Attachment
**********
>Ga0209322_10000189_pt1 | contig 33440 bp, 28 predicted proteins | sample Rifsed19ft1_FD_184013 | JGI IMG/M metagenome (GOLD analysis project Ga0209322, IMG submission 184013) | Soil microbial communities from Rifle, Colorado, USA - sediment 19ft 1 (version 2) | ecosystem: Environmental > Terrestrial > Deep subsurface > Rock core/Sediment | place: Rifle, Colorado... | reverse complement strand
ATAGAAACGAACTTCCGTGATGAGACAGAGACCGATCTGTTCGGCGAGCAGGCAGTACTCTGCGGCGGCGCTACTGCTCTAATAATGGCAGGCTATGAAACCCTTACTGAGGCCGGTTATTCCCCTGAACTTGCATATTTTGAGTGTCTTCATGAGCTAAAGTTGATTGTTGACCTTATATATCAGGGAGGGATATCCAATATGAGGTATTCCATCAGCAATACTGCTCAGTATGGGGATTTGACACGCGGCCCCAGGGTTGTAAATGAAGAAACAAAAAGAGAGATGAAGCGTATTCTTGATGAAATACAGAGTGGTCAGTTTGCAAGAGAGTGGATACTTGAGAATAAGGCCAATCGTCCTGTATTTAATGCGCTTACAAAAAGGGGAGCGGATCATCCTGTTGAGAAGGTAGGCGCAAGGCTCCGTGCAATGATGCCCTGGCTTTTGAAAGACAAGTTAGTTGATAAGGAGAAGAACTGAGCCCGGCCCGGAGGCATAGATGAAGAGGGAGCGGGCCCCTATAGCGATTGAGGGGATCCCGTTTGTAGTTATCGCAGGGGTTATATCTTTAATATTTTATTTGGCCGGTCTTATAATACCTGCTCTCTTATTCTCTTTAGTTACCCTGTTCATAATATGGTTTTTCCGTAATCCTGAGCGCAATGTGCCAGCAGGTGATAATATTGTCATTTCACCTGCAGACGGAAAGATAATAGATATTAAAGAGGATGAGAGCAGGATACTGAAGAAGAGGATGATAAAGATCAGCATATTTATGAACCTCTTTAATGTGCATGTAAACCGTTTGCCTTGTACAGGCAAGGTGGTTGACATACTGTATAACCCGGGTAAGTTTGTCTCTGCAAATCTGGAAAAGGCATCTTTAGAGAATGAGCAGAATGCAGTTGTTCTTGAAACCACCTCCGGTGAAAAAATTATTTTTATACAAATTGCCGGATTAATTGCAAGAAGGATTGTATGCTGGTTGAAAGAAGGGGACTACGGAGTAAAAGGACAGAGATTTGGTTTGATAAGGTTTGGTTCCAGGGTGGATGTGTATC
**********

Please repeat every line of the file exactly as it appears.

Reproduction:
>Ga0209322_10000189_pt1 | contig 33440 bp, 28 predicted proteins | sample Rifsed19ft1_FD_184013 | JGI IMG/M metagenome (GOLD analysis project Ga0209322, IMG submission 184013) | Soil microbial communities from Rifle, Colorado, USA - sediment 19ft 1 (version 2) | ecosystem: Environmental > Terrestrial > Deep subsurface > Rock core/Sediment | place: Rifle, Colorado... | reverse complement strand
ATAGAAACGAACTTCCGTGATGAGACAGAGACCGATCTGTTCGGCGAGCAGGCAGTACTCTGCGGCGGCGCTACTGCTCTAATAATGGCAGGCTATGAAACCCTTACTGAGGCCGGTTATTCCCCTGAACTTGCATATTTTGAGTGTCTTCATGAGCTAAAGTTGATTGTTGACCTTATATATCAGGGAGGGATATCCAATATGAGGTATTCCATCAGCAATACTGCTCAGTATGGGGATTTGACACGCGGCCCCAGGGTTGTAAATGAAGAAACAAAAAGAGAGATGAAGCGTATTCTTGATGAAATACAGAGTGGTCAGTTTGCAAGAGAGTGGATACTTGAGAATAAGGCCAATCGTCCTGTATTTAATGCGCTTACAAAAAGGGGAGCGGATCATCCTGTTGAGAAGGTAGGCGCAAGGCTCCGTGCAATGATGCCCTGGCTTTTGAAAGACAAGTTAGTTGATAAGGAGAAGAACTGAGCCCGGCCCGGAGGCATAGATGAAGAGGGAGCGGGCCCCTATAGCGATTGAGGGGATCCCGTTTGTAGTTATCGCAGGGGTTATATCTTTAATATTTTATTTGGCCGGTCTTATAATACCTGCTCTCTTATTCTCTTTAGTTACCCTGTTCATAATATGGTTTTTCCGTAATCCTGAGCGCAATGTGCCAGCAGGTGATAATATTGTCATTTCACCTGCAGACGGAAAGATAATAGATATTAAAGAGGATGAGAGCAGGATACTGAAGAAGAGGATGATAAAGATCAGCATATTTATGAACCTCTTTAATGTGCATGTAAACCGTTTGCCTTGTACAGGCAAGGTGGTTGACATACTGTATAACCCGGGTAAGTTTGTCTCTGCAAATCTGGAAAAGGCATCTTTAGAGAATGAGCAGAATGCAGTTGTTCTTGAAACCACCTCCGGTGAAAAAATTATTTTTATACAAATTGCCGGATTAATTGCAAGAAGGATTGTATGCTGGTTGAAAGAAGGGGACTACGGAGTAAAAGGACAGAGATTTGGTTTGATAAGGTTTGGTTCCAGGGTGGATGTGTATC